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Congress proposing medal for rescue personnel

WASHINGTON (CNN) -- U.S. House and Senate members are introducing resolutions to award the Congressional Medal of Valor for firefighters, police officers and emergency service personnel killed or seriously wounded in the line of duty in the September 11 terrorist attacks.

The medal is the highest national award bestowed to public safety officers.

The office of Sen. Tom Harkin of Iowa, who is sponsoring the Senate version of the resolution, says that bill will recognize those involved in the search, rescue and recovery efforts at the World Trade Center and the Pentagon.

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Harkin's office says a separate measure will recognize those involved in the search and recovery efforts at the crash site in Pennsylvania.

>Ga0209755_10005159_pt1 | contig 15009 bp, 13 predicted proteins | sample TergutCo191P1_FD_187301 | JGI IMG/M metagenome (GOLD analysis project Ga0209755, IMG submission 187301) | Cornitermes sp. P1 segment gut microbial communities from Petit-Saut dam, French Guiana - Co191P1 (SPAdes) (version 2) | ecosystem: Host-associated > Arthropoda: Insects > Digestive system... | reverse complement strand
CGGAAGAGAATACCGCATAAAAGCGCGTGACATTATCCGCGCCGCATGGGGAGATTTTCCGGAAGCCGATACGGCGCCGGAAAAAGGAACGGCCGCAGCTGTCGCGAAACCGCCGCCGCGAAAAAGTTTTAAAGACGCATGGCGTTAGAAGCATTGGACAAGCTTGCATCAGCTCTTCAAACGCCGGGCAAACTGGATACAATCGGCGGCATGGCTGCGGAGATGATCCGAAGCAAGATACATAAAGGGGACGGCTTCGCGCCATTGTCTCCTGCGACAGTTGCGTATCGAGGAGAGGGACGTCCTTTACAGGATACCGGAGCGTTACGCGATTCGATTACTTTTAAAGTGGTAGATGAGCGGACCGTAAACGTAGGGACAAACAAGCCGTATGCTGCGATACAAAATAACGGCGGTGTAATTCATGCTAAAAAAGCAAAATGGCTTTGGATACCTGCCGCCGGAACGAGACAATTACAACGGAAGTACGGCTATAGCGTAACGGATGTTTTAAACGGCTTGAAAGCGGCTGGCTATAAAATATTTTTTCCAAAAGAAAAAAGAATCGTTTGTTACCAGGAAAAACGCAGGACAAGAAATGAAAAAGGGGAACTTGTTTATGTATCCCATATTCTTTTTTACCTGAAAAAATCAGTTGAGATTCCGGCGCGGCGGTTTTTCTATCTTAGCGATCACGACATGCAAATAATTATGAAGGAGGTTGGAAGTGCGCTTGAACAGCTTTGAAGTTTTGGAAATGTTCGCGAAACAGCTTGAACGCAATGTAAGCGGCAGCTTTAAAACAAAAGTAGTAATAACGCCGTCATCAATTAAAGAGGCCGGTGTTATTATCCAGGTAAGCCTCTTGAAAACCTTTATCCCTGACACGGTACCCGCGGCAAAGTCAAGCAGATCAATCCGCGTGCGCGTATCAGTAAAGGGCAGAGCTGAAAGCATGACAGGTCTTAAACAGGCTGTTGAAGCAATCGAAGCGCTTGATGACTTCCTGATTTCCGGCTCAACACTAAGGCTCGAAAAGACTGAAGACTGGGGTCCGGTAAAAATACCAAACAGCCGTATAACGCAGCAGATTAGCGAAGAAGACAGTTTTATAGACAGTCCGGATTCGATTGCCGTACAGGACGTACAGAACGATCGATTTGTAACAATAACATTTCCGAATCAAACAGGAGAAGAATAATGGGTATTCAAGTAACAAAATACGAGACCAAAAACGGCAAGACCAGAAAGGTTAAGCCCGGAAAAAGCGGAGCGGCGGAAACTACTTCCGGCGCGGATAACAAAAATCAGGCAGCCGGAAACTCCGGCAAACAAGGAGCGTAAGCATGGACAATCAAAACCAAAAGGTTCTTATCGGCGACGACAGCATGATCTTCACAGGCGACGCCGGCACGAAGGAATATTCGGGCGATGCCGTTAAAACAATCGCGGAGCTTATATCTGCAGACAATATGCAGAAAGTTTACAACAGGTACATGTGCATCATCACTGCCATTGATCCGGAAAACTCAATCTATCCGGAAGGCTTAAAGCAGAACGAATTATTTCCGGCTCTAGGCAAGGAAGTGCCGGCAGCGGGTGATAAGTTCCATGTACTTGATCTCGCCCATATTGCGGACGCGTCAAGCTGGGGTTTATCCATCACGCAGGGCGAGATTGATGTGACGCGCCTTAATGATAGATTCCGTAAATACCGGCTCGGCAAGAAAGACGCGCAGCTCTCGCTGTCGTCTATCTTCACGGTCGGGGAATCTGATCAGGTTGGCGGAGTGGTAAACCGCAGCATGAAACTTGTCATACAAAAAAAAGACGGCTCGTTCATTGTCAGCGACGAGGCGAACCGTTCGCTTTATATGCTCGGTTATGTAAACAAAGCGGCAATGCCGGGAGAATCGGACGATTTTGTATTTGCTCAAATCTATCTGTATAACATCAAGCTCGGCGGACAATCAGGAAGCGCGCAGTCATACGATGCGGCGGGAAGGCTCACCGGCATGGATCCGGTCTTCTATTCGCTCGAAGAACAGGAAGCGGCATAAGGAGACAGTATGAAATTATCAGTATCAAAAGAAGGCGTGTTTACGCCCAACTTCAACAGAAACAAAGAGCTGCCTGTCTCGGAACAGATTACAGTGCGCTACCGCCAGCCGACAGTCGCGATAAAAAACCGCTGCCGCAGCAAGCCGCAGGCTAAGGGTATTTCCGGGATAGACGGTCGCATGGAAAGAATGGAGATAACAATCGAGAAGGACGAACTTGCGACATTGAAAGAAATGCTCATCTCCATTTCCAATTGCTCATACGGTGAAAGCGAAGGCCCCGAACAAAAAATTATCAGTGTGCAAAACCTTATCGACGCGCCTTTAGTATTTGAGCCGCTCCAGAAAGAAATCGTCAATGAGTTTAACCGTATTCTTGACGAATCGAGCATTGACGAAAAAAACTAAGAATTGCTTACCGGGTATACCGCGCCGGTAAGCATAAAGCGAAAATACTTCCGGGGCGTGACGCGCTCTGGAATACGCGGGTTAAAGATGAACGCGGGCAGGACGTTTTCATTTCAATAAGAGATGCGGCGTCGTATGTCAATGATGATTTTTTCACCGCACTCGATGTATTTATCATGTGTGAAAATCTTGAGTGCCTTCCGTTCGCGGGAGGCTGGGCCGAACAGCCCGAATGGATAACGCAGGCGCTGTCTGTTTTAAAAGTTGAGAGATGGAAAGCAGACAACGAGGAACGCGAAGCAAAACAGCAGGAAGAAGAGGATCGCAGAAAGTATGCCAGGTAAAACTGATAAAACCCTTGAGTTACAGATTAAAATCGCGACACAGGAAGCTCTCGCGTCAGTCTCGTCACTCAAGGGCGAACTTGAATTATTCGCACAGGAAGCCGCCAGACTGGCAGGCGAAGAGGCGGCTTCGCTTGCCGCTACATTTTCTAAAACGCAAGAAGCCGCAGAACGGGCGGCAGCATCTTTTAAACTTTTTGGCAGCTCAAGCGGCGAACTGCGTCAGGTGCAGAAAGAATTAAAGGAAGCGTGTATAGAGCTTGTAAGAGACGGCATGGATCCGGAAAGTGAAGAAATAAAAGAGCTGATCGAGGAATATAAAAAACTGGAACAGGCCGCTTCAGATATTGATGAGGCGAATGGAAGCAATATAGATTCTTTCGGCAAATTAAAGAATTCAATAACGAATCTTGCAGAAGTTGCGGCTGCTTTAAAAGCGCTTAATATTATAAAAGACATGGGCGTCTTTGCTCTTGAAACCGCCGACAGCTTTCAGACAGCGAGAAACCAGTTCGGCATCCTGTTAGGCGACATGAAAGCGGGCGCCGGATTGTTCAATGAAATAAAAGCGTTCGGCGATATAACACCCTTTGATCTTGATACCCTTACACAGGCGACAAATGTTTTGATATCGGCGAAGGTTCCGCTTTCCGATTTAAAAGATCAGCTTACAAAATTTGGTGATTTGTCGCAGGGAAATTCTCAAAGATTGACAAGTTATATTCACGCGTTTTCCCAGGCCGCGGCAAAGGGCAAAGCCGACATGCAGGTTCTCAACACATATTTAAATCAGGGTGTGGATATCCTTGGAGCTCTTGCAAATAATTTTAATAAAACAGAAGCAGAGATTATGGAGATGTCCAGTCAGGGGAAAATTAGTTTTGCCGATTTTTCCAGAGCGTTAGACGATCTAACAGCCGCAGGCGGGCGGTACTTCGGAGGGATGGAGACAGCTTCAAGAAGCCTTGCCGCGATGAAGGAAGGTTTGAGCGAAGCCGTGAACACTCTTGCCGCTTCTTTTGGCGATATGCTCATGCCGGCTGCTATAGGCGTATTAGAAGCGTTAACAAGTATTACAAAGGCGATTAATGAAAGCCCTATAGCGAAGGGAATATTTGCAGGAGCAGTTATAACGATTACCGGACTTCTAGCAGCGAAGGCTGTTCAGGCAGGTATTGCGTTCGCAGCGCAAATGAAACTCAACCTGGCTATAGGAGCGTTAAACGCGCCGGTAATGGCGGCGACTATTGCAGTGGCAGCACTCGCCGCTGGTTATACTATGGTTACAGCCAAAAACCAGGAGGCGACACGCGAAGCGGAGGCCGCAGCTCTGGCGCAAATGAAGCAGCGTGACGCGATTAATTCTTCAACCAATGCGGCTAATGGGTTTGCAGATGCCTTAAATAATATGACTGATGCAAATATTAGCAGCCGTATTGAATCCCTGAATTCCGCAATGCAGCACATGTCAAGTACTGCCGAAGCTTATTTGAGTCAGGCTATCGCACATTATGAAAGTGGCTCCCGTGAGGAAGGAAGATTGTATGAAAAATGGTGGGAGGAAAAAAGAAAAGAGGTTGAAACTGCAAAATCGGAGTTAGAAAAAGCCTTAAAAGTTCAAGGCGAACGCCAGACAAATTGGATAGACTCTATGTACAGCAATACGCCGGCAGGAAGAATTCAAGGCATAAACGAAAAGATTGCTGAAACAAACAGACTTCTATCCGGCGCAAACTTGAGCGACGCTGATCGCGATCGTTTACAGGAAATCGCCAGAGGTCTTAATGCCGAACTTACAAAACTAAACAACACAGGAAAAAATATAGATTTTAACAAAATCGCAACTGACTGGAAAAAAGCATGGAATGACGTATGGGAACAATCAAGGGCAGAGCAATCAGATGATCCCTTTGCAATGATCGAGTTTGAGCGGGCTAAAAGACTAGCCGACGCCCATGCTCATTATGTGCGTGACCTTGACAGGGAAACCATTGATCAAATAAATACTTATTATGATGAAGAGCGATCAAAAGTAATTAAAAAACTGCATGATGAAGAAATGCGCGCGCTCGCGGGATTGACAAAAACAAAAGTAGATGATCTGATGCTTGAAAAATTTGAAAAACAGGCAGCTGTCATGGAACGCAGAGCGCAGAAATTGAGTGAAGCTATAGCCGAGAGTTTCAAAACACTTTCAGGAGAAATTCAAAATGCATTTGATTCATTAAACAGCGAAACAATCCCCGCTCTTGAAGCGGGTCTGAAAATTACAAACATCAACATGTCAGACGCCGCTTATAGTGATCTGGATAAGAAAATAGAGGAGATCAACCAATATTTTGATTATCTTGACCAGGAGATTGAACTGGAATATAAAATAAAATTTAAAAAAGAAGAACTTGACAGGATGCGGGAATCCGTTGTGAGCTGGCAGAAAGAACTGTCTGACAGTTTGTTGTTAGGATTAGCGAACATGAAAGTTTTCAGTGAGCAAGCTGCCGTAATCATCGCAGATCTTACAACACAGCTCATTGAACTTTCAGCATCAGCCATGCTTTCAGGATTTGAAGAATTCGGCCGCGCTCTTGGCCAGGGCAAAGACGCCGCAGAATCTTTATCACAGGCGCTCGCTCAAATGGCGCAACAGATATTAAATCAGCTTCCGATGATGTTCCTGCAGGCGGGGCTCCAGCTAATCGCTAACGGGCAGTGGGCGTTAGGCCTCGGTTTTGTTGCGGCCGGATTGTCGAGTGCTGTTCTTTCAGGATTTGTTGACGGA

"I've seen how medals awarded in combat can help tell a child the story of a lost parent or grandparent. These medals can say that these men and women gave their lives in service to their neighbors and to their nation -- and that this nation is a grateful one," Harkin said. "Today, we say on behalf of every American, thank you."

The efforts of the rescue and safety personnel helped save nearly 25,000 people before the twin towers of the World Trade Center collapsed, said Rep. Vito Fossella of New York.

Lawmakers in both the Senate and House are working on language differences between the two versions, said Rep. Joe Crowley of New York, who is introducing the House version.

The Public Safety Officer Medal of Valor Act was authorized by Congress in May and became effective on September 1, only 10 days before the terrorist attacks.

Specifically, it authorizes the U.S. Attorney General to name as many as five public safety officers to receive the honor in any given year. But the attorney general also has the discretion in "extraordinary cases" to increase the number of recipients.


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